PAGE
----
The republican group which last week murdered north Belfast man Kevin Kearney has given two of his friends 48 hours to leave the country or be killed.
Just hours before Mr Kearney's funeral, armed and masked members of the group calling itself the 'IRA' entered a social club in Ardoyne and publicly read out the threat.
Mr Kearney's funeral mass was held at Holy Family Church on the Limestone Road yesterday.
Father Paul Strain began his homily by saying: "Many words have been said about Kevin good and bad, true and not so true.
"Ultimately the only word that really matters is the final word of God."
A 45-year-old man was arrested in north Belfast by detectives investigating the murder yesterday afternoon.
Mr Kearney's body was recovered from a lake in Alexandra Park last Wednesday after he was shot dead in broad daylight. He had returned from dropping his daughter at school and had taken the dogs for a walk in the nearby park. But when his two dogs returned to his home on Dunmore Road in north Belfast without him, his family raised the alarm.
In a statement last week claiming responsibility for Mr Kearney's murder, the IRA alleged he had been involved in "the supply and distribution of class A and class B drugs".
In their latest threat early yesterday, the republican group named two associates of the murdered man and ordered them to cease their "activities" and leave the country within 48 hours.
"Failure to respect this notice will result in a swift response from the IRA," the statement said.
Friends of Mr Kearney's have claimed that dissident republicans are taxing drug dealers and that the father of four was murdered for refusing to pay the IRA extortion money.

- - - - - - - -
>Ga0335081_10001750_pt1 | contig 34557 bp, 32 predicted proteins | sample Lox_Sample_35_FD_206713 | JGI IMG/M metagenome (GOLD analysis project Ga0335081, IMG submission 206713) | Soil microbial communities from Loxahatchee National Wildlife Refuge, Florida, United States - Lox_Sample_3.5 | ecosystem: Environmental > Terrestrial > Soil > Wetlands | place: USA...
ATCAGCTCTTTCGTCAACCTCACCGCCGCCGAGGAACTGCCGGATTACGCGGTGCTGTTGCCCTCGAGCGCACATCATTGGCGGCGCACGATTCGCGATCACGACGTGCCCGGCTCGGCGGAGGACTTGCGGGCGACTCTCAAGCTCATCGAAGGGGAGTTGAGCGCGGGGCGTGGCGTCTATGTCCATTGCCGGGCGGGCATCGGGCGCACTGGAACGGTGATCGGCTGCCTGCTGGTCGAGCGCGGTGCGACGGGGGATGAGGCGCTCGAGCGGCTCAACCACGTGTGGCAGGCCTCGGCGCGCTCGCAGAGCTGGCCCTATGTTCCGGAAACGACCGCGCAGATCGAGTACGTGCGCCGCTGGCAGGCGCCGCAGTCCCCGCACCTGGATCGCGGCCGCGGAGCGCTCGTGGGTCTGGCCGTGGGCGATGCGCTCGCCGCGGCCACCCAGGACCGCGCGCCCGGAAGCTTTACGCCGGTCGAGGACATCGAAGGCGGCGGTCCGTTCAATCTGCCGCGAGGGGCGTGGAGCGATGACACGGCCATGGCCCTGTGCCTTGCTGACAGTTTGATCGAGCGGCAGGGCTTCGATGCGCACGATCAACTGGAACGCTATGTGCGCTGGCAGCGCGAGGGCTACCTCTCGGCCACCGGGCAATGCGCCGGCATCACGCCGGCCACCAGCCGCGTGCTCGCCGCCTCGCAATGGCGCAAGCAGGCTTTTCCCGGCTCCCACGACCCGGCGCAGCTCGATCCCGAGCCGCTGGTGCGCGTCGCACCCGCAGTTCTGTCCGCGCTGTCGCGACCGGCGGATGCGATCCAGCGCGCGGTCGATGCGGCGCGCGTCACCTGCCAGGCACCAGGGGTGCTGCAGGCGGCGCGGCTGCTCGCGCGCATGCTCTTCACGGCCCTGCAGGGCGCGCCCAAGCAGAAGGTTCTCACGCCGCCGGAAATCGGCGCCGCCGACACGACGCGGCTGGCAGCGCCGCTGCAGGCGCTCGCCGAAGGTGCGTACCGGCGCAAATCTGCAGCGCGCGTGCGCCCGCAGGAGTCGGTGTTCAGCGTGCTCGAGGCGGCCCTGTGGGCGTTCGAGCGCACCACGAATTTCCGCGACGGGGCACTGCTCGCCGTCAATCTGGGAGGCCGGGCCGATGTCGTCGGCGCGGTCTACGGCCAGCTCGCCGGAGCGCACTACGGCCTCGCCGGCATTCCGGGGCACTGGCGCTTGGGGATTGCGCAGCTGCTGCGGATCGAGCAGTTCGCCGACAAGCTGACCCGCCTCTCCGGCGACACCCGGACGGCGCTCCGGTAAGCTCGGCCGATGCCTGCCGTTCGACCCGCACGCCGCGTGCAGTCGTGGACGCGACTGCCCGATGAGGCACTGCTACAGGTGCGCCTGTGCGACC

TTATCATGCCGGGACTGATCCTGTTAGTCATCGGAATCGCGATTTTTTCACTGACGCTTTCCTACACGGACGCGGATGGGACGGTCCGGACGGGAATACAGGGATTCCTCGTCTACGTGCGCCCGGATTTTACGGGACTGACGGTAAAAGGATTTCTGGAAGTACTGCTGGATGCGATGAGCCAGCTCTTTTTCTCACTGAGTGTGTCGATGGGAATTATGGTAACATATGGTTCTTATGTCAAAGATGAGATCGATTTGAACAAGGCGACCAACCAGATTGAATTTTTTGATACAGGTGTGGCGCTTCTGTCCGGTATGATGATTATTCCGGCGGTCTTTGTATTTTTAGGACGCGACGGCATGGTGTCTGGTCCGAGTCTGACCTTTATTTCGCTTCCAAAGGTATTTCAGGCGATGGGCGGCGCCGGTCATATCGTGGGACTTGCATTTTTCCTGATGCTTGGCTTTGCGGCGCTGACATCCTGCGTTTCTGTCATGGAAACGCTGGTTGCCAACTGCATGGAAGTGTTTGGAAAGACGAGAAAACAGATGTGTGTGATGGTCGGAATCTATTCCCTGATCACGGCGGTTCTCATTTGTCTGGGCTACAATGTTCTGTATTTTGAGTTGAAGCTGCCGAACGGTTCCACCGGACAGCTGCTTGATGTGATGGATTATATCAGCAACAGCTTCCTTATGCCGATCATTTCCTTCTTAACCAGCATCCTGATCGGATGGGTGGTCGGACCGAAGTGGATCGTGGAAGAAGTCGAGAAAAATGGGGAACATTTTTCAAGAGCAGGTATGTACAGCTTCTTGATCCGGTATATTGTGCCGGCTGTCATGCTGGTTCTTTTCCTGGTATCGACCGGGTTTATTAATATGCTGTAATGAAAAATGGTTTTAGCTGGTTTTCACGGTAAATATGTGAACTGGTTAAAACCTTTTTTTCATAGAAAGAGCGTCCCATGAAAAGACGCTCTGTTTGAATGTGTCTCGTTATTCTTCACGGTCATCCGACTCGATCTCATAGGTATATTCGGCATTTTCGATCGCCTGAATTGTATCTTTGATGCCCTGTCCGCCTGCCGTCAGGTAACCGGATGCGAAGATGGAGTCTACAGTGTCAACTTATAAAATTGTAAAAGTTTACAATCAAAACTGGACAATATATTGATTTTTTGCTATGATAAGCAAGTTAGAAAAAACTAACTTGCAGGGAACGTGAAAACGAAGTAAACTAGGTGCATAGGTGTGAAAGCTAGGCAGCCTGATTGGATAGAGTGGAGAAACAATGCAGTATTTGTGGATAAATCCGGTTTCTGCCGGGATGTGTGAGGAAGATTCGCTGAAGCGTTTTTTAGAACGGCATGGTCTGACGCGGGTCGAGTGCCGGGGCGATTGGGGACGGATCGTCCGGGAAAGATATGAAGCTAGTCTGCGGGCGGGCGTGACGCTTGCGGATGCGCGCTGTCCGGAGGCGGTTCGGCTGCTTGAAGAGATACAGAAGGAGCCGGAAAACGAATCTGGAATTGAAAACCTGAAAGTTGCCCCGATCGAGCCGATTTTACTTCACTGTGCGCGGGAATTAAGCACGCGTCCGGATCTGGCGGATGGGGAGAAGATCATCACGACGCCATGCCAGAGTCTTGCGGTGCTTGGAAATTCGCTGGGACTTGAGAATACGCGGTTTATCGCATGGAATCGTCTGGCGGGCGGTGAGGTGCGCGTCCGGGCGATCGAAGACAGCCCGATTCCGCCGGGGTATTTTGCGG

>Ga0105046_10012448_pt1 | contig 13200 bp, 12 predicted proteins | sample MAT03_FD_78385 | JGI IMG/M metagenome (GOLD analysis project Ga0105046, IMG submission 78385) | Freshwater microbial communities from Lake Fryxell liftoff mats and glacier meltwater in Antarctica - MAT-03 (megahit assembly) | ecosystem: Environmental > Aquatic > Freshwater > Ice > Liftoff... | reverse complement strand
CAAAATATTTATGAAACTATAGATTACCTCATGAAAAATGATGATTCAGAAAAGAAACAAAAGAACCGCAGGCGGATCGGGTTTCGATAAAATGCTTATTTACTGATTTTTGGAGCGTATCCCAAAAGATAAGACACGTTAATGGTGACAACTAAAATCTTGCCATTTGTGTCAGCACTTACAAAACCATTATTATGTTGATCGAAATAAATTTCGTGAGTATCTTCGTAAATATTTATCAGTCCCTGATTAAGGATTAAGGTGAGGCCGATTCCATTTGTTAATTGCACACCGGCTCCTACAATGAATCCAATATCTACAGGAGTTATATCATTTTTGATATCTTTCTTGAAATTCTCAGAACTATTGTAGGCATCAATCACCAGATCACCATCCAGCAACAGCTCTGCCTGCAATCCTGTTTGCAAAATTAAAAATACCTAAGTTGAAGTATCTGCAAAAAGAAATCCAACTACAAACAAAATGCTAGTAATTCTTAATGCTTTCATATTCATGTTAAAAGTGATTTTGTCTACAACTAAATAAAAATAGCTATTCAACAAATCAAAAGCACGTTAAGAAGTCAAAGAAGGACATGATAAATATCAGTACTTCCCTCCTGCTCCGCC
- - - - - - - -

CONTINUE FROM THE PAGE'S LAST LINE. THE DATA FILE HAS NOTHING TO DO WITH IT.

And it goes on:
The masked IRA men ordered what it called a "criminal network" of drug-dealers to disband.
"You are aware of the consequences of your activities and you will receive no further warnings," they said.
The PSNI said it was investigating reports that several armed and masked men entered a bar in north Belfast early yesterday.
The masked republican paramilitaries also threatened an unnamed member of Mr Kearney's family whom they claimed had clashed with them over the murder.
They said "all threats shall be met with absolute resolve" and "the IRA will protect our volunteers at all costs".
As Mr Kearney was being buried in Milltown cemetery, parties at Stormont united in their condemnation of the murder.
Justice Minister David Ford said: "This Assembly is where the people of Northern Ireland decide their future, not thugs on the street and that has to be the message that goes out from all of us together."
Sinn Fein's Gerry Kelly (left) said: "Pseudo-republican groups use some sort of veneer to hide the fact that they are involved in drug dealing, extortion, and taking money or backhanders from drug dealers.
"They then decide that they should kill others whom they accuse of the same thing."
"I've just been comforting the family in the after shock of it and I was at the wake last night. They are devastated, it's an awful feeling. They were sitting with photographs last night going over memories, it's just tragic."
Father Gary Donegan from Holy Cross Parish, Ardoyne